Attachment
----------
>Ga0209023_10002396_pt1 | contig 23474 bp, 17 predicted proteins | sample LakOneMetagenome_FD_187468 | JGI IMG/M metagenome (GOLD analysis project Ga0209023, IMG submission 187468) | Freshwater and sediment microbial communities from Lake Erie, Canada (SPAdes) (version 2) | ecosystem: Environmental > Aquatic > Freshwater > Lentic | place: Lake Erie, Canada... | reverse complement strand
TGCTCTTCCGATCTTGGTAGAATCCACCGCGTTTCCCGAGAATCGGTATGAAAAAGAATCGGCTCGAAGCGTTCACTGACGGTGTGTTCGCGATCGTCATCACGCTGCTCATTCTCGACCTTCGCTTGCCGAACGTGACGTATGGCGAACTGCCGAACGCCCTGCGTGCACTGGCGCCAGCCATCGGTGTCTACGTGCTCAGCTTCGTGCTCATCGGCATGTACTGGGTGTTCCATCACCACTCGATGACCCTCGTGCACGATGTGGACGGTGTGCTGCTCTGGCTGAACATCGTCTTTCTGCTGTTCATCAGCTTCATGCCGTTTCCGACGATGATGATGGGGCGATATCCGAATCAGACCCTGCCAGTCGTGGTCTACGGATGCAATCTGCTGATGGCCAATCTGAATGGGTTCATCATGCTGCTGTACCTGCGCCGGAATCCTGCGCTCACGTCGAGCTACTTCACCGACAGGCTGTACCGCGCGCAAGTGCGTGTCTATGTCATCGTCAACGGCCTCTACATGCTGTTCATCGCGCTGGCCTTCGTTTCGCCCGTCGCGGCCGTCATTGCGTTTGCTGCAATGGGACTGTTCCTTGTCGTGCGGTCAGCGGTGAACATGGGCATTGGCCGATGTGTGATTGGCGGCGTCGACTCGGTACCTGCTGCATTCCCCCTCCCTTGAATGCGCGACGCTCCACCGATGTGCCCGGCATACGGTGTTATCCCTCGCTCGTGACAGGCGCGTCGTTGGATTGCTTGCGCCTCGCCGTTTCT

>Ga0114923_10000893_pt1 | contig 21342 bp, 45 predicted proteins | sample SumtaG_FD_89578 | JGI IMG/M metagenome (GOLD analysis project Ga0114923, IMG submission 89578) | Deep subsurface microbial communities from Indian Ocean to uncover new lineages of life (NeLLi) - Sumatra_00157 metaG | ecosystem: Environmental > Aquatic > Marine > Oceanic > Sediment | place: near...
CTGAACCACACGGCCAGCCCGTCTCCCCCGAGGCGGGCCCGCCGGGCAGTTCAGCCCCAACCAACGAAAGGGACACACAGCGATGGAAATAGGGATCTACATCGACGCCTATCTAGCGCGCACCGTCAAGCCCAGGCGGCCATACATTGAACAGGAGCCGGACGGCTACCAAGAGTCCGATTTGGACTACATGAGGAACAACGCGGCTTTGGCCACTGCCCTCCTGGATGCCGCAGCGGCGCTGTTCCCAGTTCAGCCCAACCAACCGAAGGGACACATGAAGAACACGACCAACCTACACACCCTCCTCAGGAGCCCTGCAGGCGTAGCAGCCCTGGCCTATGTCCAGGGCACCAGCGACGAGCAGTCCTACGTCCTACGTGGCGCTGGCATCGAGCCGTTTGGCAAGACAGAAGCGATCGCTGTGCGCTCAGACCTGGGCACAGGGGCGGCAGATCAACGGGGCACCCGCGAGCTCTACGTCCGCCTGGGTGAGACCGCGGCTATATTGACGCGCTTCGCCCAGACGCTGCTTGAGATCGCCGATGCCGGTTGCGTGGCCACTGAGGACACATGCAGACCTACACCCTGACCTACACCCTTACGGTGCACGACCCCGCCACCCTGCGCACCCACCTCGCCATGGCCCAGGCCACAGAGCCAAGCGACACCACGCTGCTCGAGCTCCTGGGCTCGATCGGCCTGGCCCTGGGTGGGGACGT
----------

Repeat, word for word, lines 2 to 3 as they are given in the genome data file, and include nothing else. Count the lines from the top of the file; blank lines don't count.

TGCTCTTCCGATCTTGGTAGAATCCACCGCGTTTCCCGAGAATCGGTATGAAAAAGAATCGGCTCGAAGCGTTCACTGACGGTGTGTTCGCGATCGTCATCACGCTGCTCATTCTCGACCTTCGCTTGCCGAACGTGACGTATGGCGAACTGCCGAACGCCCTGCGTGCACTGGCGCCAGCCATCGGTGTCTACGTGCTCAGCTTCGTGCTCATCGGCATGTACTGGGTGTTCCATCACCACTCGATGACCCTCGTGCACGATGTGGACGGTGTGCTGCTCTGGCTGAACATCGTCTTTCTGCTGTTCATCAGCTTCATGCCGTTTCCGACGATGATGATGGGGCGATATCCGAATCAGACCCTGCCAGTCGTGGTCTACGGATGCAATCTGCTGATGGCCAATCTGAATGGGTTCATCATGCTGCTGTACCTGCGCCGGAATCCTGCGCTCACGTCGAGCTACTTCACCGACAGGCTGTACCGCGCGCAAGTGCGTGTCTATGTCATCGTCAACGGCCTCTACATGCTGTTCATCGCGCTGGCCTTCGTTTCGCCCGTCGCGGCCGTCATTGCGTTTGCTGCAATGGGACTGTTCCTTGTCGTGCGGTCAGCGGTGAACATGGGCATTGGCCGATGTGTGATTGGCGGCGTCGACTCGGTACCTGCTGCATTCCCCCTCCCTTGAATGCGCGACGCTCCACCGATGTGCCCGGCATACGGTGTTATCCCTCGCTCGTGACAGGCGCGTCGTTGGATTGCTTGCGCCTCGCCGTTTCT

>Ga0114923_10000893_pt1 | contig 21342 bp, 45 predicted proteins | sample SumtaG_FD_89578 | JGI IMG/M metagenome (GOLD analysis project Ga0114923, IMG submission 89578) | Deep subsurface microbial communities from Indian Ocean to uncover new lineages of life (NeLLi) - Sumatra_00157 metaG | ecosystem: Environmental > Aquatic > Marine > Oceanic > Sediment | place: near...